Khulisa’s Youth Advisory Board on Knife Crime

Khulisa’s Youth Advisory Board meets every month to discuss a particular topic. The discussion for this session focussed on knife crime – a subject that’s dominated headlines in recent months, with serious youth violence now being named a ‘social emergency’ by the UK Government’s Home Affairs Committee. In this piece, our Youth Engagement Advisor Joely Harris-Tharp introduces the subject and shares some of the discussions that took place.

It was really important to hear from our members how they feel about a growing issue for young people growing up in London – knife crime. There are many reasons young people become involved in knife crime, but one of the main reasons we hear for carrying a knife is protection. We also hear that you can just be ‘in the wrong place at the wrong time’ and have nothing to do with the people that are causing trouble. From experience, I’ve heard a lot of people say “if you stab them in the bum it’s not as bad”, and that’s really not true. Many of the young people that joined for this discussion were unaware that even if you haven’t used a knife you are caught carrying, you can still be arrested and charged.

We started the session by sharing some statistics and exploring the group’s reactions to them.

  • The peak age for carrying a knife is 15 (The Guardian, April 2019)
  • Hospital admissions for under 16's injured by a knife have increased 93% since 2012 (The Guardian)
  • Over 70% of young people in the UK are exposed to serious violence in real life at least once a month (Youth Violence Commission, 2018)
  • 33% of young people know at least one person who carries a weapon and 7% know more than 10 people who do. (Youth Violence Commission, 2018)

What was scary was that no-one in the group was shocked, having seen and heard the reality behind these statistics in their neighbourhoods and peer groups. We then used ‘sociograms’ – one of Khulisa’s tools for debating topics – sharing opinions and exploring beliefs and attitudes. Here are some of the statements we put to our members and their responses:

Does carrying a knife make people safer?

G: ”I didn’t personally feel safe carrying a knife. It was out of character for me, walking down the road with something on me made me really self-conscious and made me feel like everyone was looking at me. I did it to protect a friend who was terrified . She didn’t want to involve the police so she took it into her own hands. A kind of eye-for-an-eye thing. But what this person didn’t think about was joint enterprise –  just because you’re holding a knife for someone else doesn’t mean you’re any less involved. Doing things like this makes the kids from the area feel like they are getting street cred. They’re pressured to do something they may not want to.”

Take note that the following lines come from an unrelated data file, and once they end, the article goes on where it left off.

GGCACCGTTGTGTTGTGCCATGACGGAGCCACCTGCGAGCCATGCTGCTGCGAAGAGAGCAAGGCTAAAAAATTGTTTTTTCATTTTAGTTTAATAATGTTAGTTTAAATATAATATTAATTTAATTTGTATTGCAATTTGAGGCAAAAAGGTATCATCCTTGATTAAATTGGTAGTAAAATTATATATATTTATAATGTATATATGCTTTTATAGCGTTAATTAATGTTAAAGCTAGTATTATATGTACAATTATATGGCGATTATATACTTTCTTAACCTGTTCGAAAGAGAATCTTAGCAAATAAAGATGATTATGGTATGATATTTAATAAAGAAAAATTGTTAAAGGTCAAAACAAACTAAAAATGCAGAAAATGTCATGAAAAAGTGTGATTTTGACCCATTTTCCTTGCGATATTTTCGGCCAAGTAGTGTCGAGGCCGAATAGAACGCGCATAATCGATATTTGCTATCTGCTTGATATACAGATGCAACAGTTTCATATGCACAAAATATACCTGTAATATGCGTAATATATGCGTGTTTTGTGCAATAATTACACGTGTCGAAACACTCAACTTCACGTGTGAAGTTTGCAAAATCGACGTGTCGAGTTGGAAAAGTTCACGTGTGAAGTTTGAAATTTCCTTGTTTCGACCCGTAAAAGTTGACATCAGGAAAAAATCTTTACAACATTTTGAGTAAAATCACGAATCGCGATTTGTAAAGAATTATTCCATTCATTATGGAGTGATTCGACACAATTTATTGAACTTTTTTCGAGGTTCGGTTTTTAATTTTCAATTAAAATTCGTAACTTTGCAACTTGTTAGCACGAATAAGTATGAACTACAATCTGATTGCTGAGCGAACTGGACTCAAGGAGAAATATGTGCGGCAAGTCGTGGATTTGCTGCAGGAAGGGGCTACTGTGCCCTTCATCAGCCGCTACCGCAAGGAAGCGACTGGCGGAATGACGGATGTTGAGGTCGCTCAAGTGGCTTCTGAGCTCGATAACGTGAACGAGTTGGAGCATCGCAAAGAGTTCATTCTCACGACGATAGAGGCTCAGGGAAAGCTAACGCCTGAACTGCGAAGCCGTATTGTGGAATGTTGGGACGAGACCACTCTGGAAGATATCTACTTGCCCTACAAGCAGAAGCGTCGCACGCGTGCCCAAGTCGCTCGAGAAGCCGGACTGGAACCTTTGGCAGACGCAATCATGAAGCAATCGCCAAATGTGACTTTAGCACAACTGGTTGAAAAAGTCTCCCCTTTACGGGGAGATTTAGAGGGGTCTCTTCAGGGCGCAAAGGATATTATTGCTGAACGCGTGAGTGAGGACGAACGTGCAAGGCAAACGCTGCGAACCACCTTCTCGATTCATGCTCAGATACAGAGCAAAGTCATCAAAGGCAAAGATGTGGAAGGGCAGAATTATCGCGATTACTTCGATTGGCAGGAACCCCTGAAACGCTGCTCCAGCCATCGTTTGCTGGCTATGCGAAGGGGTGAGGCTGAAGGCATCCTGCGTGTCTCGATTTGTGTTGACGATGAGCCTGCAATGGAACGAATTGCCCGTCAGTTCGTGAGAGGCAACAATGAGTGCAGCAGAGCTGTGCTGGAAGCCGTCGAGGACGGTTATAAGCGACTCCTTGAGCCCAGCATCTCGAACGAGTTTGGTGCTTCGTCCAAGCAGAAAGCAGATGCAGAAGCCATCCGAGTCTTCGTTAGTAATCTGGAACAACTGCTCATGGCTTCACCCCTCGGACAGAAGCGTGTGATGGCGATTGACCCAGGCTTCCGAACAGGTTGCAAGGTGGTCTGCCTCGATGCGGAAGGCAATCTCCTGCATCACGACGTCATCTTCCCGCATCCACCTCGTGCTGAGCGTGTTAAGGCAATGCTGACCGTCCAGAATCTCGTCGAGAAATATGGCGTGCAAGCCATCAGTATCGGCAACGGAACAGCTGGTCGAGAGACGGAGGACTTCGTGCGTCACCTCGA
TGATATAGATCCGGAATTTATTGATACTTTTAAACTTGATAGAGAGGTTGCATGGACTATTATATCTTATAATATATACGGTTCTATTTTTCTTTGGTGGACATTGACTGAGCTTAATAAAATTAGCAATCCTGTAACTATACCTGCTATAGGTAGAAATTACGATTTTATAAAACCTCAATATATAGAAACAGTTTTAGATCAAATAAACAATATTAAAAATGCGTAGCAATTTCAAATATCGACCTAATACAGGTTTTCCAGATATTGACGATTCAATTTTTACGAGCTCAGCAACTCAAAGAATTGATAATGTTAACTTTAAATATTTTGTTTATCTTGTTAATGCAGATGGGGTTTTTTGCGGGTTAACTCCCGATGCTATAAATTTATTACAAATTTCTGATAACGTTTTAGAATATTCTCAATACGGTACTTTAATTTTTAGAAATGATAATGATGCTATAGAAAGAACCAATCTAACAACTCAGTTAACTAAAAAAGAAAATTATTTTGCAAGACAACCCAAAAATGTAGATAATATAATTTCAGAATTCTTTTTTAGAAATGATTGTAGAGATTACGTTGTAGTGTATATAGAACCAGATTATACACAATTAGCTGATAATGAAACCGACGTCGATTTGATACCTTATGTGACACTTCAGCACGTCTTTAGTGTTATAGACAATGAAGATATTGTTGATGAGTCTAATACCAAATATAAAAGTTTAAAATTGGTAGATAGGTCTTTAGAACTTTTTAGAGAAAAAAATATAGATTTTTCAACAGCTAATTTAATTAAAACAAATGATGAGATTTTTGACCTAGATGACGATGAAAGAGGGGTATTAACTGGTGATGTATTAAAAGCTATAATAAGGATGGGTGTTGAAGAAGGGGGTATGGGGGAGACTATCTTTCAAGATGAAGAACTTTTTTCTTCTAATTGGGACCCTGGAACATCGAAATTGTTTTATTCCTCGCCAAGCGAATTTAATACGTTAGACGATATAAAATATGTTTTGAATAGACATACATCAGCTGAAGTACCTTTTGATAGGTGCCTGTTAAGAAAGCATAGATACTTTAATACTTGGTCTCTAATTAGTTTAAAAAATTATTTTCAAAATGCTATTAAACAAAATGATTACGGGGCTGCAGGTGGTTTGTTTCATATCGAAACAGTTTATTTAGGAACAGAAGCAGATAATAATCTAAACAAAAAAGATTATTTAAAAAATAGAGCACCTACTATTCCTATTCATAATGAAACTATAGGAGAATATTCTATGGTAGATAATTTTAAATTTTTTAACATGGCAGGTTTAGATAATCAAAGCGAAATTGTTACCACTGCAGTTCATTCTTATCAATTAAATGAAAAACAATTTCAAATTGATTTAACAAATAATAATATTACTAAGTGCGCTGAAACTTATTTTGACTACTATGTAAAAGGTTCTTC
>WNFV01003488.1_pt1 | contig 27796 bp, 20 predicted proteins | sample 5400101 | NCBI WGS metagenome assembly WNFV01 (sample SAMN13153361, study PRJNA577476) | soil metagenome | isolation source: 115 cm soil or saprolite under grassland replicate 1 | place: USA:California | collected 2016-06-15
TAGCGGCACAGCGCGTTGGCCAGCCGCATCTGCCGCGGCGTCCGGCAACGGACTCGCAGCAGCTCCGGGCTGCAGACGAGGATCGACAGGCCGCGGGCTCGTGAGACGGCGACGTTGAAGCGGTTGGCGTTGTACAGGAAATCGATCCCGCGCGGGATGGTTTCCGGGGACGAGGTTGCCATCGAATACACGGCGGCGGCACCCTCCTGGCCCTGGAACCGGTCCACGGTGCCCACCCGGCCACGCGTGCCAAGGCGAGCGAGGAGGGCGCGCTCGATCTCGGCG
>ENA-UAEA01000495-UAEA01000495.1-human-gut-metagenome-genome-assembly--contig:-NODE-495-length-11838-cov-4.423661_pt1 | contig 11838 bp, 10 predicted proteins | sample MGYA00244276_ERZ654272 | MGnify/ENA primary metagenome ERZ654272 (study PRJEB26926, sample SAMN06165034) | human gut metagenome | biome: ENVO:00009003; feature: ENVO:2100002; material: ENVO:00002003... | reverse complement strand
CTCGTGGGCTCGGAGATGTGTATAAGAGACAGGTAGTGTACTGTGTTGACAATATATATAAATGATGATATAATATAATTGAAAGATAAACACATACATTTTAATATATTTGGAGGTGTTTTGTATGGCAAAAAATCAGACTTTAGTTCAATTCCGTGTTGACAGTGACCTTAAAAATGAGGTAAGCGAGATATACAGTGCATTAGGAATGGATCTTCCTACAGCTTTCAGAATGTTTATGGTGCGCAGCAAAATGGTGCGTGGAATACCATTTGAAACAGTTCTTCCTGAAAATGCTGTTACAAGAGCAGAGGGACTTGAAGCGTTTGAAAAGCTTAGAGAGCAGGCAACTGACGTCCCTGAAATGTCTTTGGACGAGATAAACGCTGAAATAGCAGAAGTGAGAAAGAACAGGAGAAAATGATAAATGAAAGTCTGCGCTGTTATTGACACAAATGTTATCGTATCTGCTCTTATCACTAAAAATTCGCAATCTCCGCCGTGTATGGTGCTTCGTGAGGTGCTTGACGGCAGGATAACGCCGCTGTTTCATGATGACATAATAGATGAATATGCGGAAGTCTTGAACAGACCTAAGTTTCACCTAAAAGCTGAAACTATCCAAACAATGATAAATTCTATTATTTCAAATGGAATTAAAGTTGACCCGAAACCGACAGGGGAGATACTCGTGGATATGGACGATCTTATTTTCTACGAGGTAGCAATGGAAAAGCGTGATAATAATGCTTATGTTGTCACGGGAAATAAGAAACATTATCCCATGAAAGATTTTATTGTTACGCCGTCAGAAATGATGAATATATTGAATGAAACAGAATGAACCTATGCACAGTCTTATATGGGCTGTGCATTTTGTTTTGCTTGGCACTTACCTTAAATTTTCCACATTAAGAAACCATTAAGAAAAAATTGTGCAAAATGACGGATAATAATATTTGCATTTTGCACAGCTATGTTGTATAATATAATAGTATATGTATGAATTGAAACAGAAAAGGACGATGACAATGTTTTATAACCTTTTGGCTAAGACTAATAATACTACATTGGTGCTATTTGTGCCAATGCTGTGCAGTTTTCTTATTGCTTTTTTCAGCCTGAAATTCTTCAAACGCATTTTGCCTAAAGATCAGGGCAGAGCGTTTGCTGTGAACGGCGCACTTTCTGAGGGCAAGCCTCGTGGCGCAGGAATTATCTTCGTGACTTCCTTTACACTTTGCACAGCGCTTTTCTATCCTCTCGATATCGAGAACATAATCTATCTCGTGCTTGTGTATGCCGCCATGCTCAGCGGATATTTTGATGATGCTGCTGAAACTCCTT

J: “People are living in fear, but we shouldn’t have to live like this. Boys are more predatory. When you live in a loud estate you don’t feel comfortable. Since more people are carrying knives, I’ve seen an evolution of arguments. Now knives are shown during conflicts as a threat or warning. When I go to ends that aren’t mine I get ‘G-checked’ – people ask what ends you’re from to check that you’re a safe enough visitor in their ends. The beef will never be over, nothing gets settled, no one shakes hands.” 

G: “People always jump to conclusions. People don’t talk and important conversations don’t happen.”

N: “I’ve seen people chased down the street by groups of people with knives. Your own knife that you’ve bought to protect you can be used against you. People don’t think about their family and how it might affect them. People are stashing knives everywhere.”

J: “In a community, no one will approach a conflict when a knife is there, so there’s never any mediation from strangers anymore. Young boys all share the same mentality, they’re brainwashed by elders in the ‘brotherhood’ and old conflicts are handed down. Once you’re involved you stop going to school, have no GCSE’s and your opportunities to do anything else get smaller and smaller.”

Is fear a sign of weakness?

J: “Yes it is. Fear makes you an underdog. You can’t turn around and do a weak ting. Showing fear makes you a target. This shit is scary but showing fear might make it worse.”

“Fear is human nature. You feel what you feel. Young boys are taught that it is a sign of weakness – 'man up', 'be a man'. I think fear turns into anger if you don’t learn how to manage it.” - G

G: “But people get PTSD. They can’t get help because they’ve been part of a crime. They’re stuck. Then they smoke and drink and become more likely to contribute to a gang because they can’t find that help they need. They’re too far in.”

What do you think needs to happen to tackle knife crime?

G: “Stop cutting funding. They’ve even cut free school meals in primary schools! It makes people more vulnerable to criminal activity to get their needs met!”

J: “We need to learn about this stuff from primary school and help transition into secondary school. Teach kids about knife crime before it’s too late. Every school should have drop down days on stuff like this so they have an understanding.”

G: “I think criminality is a health issue. Don’t criminalise antisocial people, they are often the most traumatised. We need to help these people.

Leave a reply

Your email address will not be published.
You may use these HTML tags and attributes: <a href="" title=""> <abbr title=""> <acronym title=""> <b> <blockquote cite=""> <cite> <code> <del datetime=""> <em> <i> <q cite=""> <s> <strike> <strong>